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3701 P. Oxy. 53 = Trismegistos 62721 = LDAB 3909


Collection of pharmacological extracts by an unknown author (Oxford, Sackler Library, Papyrology Rooms P. Oxy. 3701). Papyrus fragment (10x18,5cm) which contains remains of two columns and was probably part of a roll. The upper margin is preserved and amounts to ca. 4,5cm. There is no punctuation, except of paragraphoi marking the passages between two entries. Moreover, the verso is blank. The extract lists materials, including animals (bile), minerals (copper, earth, talc) and plants (poppy, nigella, figs), and describes their properties (δυνάμεις), their method of preparation (σκευασία) as well as their parmacological application or usefulness for various afflictions, but the principal of arrangement is not clear. Because of this topic, the text is possibly congeneric with Dioscorides' Materia Medica. In fact, a possible author might be Sextius Niger, an immediate predecessor of Dioscorides (cf. Dsc. praef. 2), who was also admired by Galen (cf. Simpl. vi prohoem.). Furthermore, in addition to the similarities to the MM, there are also parallels to Pliny's Natural History and a citation of a certain Apollodorus in col. 1 l. 23 (vd. commentary ad loc.). The text was written by a documentary hand which also corrected some errors calamo currente and may belong to the latter half of the first century AD.

(This papyrus has been digitally edited by Marcel Moser as part of the Project "DIGMEDTEXT - Online Humanities Scholarship: A Digital Medical Library based on Ancient Texts" (ERC-AdG-2013, Grant Agreement no. 339828) funded by the European Research Council at the University of Parma (Principal Investigator: Prof. Isabella Andorlini). The digital edition is mostly based on the previous edition (M.W. Haslam, P.Oxy. LIII 3701).)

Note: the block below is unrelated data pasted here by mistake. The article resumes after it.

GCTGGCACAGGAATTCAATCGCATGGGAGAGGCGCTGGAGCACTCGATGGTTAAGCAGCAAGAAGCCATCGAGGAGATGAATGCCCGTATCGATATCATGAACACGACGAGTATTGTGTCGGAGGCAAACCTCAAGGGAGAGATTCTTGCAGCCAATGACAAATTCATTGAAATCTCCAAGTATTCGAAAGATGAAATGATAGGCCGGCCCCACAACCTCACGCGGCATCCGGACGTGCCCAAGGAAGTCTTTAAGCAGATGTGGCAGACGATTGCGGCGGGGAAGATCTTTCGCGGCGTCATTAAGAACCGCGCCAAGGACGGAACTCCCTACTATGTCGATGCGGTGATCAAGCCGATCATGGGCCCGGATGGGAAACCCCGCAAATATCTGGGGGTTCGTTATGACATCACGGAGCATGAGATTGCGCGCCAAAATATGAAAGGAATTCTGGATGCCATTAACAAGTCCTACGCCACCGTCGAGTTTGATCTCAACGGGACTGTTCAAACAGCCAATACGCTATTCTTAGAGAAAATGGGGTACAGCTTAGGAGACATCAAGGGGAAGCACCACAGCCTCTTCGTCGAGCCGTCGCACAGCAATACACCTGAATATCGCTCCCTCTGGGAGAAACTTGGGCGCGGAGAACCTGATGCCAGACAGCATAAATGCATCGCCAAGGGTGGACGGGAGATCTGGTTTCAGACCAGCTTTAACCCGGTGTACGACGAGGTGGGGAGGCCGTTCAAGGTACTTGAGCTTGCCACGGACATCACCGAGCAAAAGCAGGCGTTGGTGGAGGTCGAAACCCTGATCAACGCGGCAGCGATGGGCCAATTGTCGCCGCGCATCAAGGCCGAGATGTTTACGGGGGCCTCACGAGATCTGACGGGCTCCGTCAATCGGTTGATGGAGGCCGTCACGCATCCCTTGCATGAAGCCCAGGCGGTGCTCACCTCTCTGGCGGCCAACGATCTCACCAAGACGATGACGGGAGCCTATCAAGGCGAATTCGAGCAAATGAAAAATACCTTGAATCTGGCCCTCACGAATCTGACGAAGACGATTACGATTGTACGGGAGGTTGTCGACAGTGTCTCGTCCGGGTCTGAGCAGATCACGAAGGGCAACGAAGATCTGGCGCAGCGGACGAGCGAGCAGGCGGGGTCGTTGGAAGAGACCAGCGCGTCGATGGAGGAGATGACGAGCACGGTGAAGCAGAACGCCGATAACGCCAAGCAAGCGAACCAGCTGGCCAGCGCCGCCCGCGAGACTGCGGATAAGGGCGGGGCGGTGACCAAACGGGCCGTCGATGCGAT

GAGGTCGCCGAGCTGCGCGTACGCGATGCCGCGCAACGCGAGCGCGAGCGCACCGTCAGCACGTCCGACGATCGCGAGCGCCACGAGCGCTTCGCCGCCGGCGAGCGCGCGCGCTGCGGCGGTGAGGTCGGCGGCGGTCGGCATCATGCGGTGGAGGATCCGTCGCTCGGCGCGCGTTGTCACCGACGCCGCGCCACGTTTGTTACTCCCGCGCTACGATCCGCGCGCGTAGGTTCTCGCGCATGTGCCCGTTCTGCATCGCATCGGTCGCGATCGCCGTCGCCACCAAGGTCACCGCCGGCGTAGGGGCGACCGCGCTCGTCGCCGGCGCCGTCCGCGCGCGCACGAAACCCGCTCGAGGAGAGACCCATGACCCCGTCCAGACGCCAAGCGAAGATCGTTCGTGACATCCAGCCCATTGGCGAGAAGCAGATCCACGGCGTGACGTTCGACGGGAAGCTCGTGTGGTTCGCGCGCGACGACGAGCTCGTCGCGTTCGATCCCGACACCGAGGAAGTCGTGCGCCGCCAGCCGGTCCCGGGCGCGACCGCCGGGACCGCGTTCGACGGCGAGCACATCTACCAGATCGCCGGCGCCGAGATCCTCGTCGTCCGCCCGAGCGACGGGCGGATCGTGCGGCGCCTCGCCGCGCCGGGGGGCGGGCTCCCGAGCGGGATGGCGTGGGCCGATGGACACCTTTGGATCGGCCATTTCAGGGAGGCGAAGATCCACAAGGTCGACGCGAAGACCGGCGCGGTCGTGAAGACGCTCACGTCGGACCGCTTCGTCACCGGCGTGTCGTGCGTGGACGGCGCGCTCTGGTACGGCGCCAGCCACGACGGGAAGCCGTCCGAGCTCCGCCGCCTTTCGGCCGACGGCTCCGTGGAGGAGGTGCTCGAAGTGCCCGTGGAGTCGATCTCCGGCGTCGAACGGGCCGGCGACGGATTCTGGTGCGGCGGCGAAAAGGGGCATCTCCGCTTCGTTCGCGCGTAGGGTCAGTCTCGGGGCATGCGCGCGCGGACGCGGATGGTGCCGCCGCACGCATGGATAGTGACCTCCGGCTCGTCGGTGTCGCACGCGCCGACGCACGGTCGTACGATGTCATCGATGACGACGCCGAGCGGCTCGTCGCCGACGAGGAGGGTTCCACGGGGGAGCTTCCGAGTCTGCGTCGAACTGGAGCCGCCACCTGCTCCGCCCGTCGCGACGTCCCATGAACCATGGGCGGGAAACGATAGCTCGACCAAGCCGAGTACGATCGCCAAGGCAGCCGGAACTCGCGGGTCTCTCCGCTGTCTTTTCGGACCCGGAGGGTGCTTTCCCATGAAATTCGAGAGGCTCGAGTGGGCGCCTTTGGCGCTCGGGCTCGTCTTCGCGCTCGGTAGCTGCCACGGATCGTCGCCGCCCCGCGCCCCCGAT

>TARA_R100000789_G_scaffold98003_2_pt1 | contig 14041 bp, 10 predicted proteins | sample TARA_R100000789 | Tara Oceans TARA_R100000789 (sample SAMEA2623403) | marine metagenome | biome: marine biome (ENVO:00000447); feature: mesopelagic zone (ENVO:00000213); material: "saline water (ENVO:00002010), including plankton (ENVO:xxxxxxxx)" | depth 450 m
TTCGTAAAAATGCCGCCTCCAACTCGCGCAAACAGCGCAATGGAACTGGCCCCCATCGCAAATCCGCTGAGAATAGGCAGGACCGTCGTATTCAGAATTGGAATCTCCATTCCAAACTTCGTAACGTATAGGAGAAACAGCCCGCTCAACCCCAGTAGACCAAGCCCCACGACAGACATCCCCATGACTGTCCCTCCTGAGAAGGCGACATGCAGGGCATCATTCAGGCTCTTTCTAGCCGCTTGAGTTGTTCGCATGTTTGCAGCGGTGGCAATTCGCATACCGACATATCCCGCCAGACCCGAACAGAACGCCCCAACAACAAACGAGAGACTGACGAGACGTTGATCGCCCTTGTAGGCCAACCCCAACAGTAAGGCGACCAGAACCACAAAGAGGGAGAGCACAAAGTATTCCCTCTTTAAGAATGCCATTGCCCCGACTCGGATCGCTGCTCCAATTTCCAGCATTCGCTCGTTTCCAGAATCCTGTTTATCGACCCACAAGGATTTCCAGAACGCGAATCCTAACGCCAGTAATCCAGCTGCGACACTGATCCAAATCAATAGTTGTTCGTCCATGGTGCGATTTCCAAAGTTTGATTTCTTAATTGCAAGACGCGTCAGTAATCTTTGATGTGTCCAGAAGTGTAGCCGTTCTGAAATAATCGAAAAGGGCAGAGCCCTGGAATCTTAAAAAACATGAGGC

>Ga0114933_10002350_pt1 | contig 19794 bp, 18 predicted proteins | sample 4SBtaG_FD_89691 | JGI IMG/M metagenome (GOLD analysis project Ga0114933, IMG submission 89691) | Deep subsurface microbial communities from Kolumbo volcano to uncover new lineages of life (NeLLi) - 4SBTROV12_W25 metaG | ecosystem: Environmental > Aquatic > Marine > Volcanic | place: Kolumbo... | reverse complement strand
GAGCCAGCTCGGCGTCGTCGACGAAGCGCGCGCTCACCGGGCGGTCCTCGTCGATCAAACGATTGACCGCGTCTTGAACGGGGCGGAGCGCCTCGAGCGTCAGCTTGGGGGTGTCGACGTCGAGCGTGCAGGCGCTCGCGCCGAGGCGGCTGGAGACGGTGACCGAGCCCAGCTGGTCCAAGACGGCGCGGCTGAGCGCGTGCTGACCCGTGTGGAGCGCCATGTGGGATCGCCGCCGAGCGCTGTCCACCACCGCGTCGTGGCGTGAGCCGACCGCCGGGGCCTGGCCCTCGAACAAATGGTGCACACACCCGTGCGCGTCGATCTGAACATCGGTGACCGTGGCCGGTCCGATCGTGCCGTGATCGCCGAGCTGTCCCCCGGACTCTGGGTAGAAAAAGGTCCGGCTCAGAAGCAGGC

DCLP transcription: 62721 [xml]

column 1
[ -ca.?- ]ο̣ν̣ε̣   ̣  ̣  ̣ υ̣σσω
[ -ca.?- ]τ̣α χρη̣[σι]μ̣εύει
[ -ca.?- κατ]α̣πλάσμα̣τ̣α καὶ
[ -ca.?- ]   ̣ ν̣υ̣μ̣ε̣   ̣ κ̣αι
5[ -ca.?- ]   ̣  ̣  ̣ α̣ς̣ μ̣ετ̣ὰ̣ μ̣η̣-
[ -ca.?- ]σ̣α̣ κ̣αὶ κατα̣πλα-
[ -ca.?- χρησιμ]εύει δὲ καὶ τοῖς
[ -ca.?- π]οτιζομένη
[ -ca.?- ]μ̣η̣ ἐνιεμένη
10[ -ca.?- ]  ̣  ̣  ̣ι̣γ̣γ̣οις(*) με-
[ -ca.?- ] κ̣αὶ κεφαλαλγοῦσι
[ -ca.?- ]   ̣ γ̣ὰρ ποιεῖ μέγαλα
[ -ca.?- ]ν φ̣λεγματώδη
[ -ca.?- ]ώ̣δ̣η· π̣λ̣είω δὲ πεινο-
15[ -ca.?- ](*) [ώ]δ̣η̣ καὶ ὕφαιμα
[ -ca.?- ] μ̣έλανα. vac. ?
[ -ca.?- ]  ̣πις(*) ὑ̣δατώδη vac. ?
[ -ca.?- ]τ̣ου ῥίζα φλεγματώδη ἀν\ω/
[ -ca.?- κ]α̣ὶ̣ χολώ̣δ̣η μετὰ κνη-
20[ -ca.?- ]χ̣αλκοῦ ἄ̣νθος φλεγμα-
[ -ca.?- ]  ̣ κ̣αὶ χολώδη ἀμφοτε-
[ -ca.?- ἔ]λ̣αιον μέλι χολ̣ώδη vac. ?
[ -ca.?- ]ν̣ Ἀπολλοδώρου μελάνθι\ο/(ν)
[ -ca.?- ]  ̣(*) ἔχει ἄν̣οσμα καὶ ἀ-
25[ -ca.?- ] ἐ̣π̣ι̣σ̣κ̣ο̣π̣ο̣ῦντα
[ -ca.?- ]δ̣ι̣αχει τὰ πη-
[ -ca.?- ]α̣ι̣θ̣ρ̣ων̣ θερ-
[ -ca.?- ]εται δὲ καθα-
[ -ca.?- ]  ̣ι. vac. ?
30[ -ca.?- ]ο̣  ̣  ̣υ̣ν̣α[  ̣  ̣]  ̣
[ -ca.?- ]σ̣
[ -ca.?- ]  ̣
[ -ca.?- ]  ̣
-- -- -- -- -- -- -- -- -- --
column 2
τοῦ τρείβειν(*) ἕω̣[ς -ca.?- ]
εἶτ' ἐν ἡλίωι ξη̣ρ̣[α -ca.?- ]
πάλιν καὶ χρῶ   ̣ [ -ca.?- ]-
μικῶν(*). vac. ? [ -ca.?- ]
5γῆς Σαμίας τῆς̣ [ -ca.?- ]
μις τὴν δύναμι[ν -ca.?- σκευ-]
ασίαν ἔχει παραπ̣[λησίαν -ca.?- τῆι]
Ἐρετριάδι(*) καὶ   ̣[ -ca.?- ]-
ρα(*) καὶ χρησιμω̣[τέρα -ca.?- ](*)